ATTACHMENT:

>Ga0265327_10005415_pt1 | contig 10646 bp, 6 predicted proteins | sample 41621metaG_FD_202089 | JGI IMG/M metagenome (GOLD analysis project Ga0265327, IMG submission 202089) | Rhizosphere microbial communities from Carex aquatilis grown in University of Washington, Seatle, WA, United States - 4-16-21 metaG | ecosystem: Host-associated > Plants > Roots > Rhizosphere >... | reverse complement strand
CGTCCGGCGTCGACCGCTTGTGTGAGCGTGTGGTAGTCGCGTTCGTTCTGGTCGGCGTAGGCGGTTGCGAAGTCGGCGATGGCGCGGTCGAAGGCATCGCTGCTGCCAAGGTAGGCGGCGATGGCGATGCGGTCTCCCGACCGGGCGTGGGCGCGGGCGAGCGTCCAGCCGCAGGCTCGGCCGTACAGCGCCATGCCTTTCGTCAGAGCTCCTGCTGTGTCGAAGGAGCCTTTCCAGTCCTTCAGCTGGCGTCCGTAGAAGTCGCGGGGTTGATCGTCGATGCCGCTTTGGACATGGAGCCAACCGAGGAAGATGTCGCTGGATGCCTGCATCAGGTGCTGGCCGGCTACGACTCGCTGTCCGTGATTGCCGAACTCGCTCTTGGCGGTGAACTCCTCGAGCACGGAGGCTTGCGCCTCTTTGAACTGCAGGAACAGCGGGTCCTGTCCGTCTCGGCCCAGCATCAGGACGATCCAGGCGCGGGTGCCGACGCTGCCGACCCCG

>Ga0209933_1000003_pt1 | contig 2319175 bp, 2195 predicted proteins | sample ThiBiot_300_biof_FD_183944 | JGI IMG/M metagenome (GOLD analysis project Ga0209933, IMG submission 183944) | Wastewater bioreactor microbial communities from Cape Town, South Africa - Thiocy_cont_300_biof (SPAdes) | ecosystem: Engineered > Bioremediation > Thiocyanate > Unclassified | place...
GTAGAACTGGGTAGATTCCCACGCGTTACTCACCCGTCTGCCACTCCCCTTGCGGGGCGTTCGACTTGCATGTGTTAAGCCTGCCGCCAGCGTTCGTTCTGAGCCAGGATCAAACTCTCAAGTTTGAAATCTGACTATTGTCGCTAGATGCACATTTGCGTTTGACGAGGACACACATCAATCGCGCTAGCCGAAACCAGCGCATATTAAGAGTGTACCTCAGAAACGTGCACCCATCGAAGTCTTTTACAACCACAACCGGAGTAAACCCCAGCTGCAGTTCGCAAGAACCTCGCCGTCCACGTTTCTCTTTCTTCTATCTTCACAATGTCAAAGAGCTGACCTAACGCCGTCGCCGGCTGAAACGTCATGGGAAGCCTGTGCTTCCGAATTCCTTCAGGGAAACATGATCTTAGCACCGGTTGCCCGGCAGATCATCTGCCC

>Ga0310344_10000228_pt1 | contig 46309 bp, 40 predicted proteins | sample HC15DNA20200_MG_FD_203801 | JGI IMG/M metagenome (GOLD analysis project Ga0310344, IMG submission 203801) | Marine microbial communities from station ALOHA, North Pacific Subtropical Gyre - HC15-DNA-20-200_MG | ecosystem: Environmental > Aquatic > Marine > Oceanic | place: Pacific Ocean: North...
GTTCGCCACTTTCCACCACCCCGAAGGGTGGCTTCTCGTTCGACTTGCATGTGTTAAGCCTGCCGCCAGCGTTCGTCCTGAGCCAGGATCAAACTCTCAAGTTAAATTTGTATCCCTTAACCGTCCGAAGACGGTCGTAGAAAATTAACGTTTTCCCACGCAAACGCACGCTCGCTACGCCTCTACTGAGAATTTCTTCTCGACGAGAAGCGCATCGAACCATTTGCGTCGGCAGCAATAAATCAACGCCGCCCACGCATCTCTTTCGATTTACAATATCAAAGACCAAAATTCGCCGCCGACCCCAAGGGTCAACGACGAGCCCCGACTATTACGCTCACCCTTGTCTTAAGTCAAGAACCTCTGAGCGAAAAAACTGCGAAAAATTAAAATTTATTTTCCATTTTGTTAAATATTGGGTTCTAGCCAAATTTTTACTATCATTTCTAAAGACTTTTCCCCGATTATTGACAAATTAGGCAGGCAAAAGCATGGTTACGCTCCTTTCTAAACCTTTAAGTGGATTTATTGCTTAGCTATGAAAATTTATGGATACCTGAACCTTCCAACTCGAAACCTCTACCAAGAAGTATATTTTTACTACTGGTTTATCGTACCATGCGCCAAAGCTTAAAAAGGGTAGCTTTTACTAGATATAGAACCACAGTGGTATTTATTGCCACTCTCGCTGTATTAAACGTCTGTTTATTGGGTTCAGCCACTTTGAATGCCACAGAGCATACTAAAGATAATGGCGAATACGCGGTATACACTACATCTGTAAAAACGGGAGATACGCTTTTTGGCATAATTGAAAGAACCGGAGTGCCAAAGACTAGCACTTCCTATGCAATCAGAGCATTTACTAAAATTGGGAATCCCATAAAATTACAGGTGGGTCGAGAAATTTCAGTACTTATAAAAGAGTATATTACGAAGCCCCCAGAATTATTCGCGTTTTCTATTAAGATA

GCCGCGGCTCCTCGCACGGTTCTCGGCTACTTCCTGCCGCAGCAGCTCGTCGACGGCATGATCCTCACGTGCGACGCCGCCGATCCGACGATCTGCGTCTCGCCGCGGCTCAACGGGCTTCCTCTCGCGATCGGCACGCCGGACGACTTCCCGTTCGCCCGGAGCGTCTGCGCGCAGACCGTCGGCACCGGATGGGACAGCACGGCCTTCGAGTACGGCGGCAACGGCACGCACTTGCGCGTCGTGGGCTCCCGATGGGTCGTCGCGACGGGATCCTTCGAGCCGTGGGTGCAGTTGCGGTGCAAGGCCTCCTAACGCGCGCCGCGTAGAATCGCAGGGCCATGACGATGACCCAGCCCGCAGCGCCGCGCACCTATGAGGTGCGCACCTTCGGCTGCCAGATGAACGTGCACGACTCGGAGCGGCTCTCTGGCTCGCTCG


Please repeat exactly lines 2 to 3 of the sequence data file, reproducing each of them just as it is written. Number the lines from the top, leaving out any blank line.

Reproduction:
CGTCCGGCGTCGACCGCTTGTGTGAGCGTGTGGTAGTCGCGTTCGTTCTGGTCGGCGTAGGCGGTTGCGAAGTCGGCGATGGCGCGGTCGAAGGCATCGCTGCTGCCAAGGTAGGCGGCGATGGCGATGCGGTCTCCCGACCGGGCGTGGGCGCGGGCGAGCGTCCAGCCGCAGGCTCGGCCGTACAGCGCCATGCCTTTCGTCAGAGCTCCTGCTGTGTCGAAGGAGCCTTTCCAGTCCTTCAGCTGGCGTCCGTAGAAGTCGCGGGGTTGATCGTCGATGCCGCTTTGGACATGGAGCCAACCGAGGAAGATGTCGCTGGATGCCTGCATCAGGTGCTGGCCGGCTACGACTCGCTGTCCGTGATTGCCGAACTCGCTCTTGGCGGTGAACTCCTCGAGCACGGAGGCTTGCGCCTCTTTGAACTGCAGGAACAGCGGGTCCTGTCCGTCTCGGCCCAGCATCAGGACGATCCAGGCGCGGGTGCCGACGCTGCCGACCCCG

>Ga0209933_1000003_pt1 | contig 2319175 bp, 2195 predicted proteins | sample ThiBiot_300_biof_FD_183944 | JGI IMG/M metagenome (GOLD analysis project Ga0209933, IMG submission 183944) | Wastewater bioreactor microbial communities from Cape Town, South Africa - Thiocy_cont_300_biof (SPAdes) | ecosystem: Engineered > Bioremediation > Thiocyanate > Unclassified | place...